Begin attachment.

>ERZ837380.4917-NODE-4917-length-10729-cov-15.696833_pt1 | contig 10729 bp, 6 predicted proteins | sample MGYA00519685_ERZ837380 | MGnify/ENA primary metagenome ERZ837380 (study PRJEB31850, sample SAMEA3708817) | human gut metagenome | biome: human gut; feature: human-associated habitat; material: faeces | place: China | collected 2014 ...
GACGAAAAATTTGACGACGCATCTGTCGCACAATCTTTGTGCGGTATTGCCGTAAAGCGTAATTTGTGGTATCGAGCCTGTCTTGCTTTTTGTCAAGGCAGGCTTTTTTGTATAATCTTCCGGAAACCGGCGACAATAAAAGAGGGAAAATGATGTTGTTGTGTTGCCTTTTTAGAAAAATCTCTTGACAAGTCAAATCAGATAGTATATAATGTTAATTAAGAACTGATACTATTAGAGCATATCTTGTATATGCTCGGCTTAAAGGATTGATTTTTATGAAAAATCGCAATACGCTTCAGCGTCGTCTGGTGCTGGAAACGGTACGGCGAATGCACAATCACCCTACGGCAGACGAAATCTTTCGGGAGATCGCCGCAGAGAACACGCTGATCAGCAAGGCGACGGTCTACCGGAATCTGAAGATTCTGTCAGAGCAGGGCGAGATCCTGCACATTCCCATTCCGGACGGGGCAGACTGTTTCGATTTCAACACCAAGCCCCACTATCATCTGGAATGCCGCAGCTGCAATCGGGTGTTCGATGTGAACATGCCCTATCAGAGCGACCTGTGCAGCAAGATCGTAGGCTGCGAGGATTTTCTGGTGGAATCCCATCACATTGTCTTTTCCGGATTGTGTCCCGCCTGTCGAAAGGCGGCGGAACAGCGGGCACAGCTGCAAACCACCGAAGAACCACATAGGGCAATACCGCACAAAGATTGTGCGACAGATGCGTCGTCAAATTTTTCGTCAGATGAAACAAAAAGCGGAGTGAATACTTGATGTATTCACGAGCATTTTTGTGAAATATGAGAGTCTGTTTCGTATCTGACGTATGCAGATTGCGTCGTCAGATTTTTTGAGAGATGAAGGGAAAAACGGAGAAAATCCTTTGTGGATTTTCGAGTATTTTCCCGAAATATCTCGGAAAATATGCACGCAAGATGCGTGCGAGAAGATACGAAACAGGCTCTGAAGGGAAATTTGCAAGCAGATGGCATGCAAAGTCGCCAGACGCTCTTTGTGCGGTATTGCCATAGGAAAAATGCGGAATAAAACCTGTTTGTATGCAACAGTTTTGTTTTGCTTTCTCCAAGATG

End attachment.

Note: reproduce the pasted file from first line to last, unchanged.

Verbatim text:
>ERZ837380.4917-NODE-4917-length-10729-cov-15.696833_pt1 | contig 10729 bp, 6 predicted proteins | sample MGYA00519685_ERZ837380 | MGnify/ENA primary metagenome ERZ837380 (study PRJEB31850, sample SAMEA3708817) | human gut metagenome | biome: human gut; feature: human-associated habitat; material: faeces | place: China | collected 2014 ...
GACGAAAAATTTGACGACGCATCTGTCGCACAATCTTTGTGCGGTATTGCCGTAAAGCGTAATTTGTGGTATCGAGCCTGTCTTGCTTTTTGTCAAGGCAGGCTTTTTTGTATAATCTTCCGGAAACCGGCGACAATAAAAGAGGGAAAATGATGTTGTTGTGTTGCCTTTTTAGAAAAATCTCTTGACAAGTCAAATCAGATAGTATATAATGTTAATTAAGAACTGATACTATTAGAGCATATCTTGTATATGCTCGGCTTAAAGGATTGATTTTTATGAAAAATCGCAATACGCTTCAGCGTCGTCTGGTGCTGGAAACGGTACGGCGAATGCACAATCACCCTACGGCAGACGAAATCTTTCGGGAGATCGCCGCAGAGAACACGCTGATCAGCAAGGCGACGGTCTACCGGAATCTGAAGATTCTGTCAGAGCAGGGCGAGATCCTGCACATTCCCATTCCGGACGGGGCAGACTGTTTCGATTTCAACACCAAGCCCCACTATCATCTGGAATGCCGCAGCTGCAATCGGGTGTTCGATGTGAACATGCCCTATCAGAGCGACCTGTGCAGCAAGATCGTAGGCTGCGAGGATTTTCTGGTGGAATCCCATCACATTGTCTTTTCCGGATTGTGTCCCGCCTGTCGAAAGGCGGCGGAACAGCGGGCACAGCTGCAAACCACCGAAGAACCACATAGGGCAATACCGCACAAAGATTGTGCGACAGATGCGTCGTCAAATTTTTCGTCAGATGAAACAAAAAGCGGAGTGAATACTTGATGTATTCACGAGCATTTTTGTGAAATATGAGAGTCTGTTTCGTATCTGACGTATGCAGATTGCGTCGTCAGATTTTTTGAGAGATGAAGGGAAAAACGGAGAAAATCCTTTGTGGATTTTCGAGTATTTTCCCGAAATATCTCGGAAAATATGCACGCAAGATGCGTGCGAGAAGATACGAAACAGGCTCTGAAGGGAAATTTGCAAGCAGATGGCATGCAAAGTCGCCAGACGCTCTTTGTGCGGTATTGCCATAGGAAAAATGCGGAATAAAACCTGTTTGTATGCAACAGTTTTGTTTTGCTTTCTCCAAGATG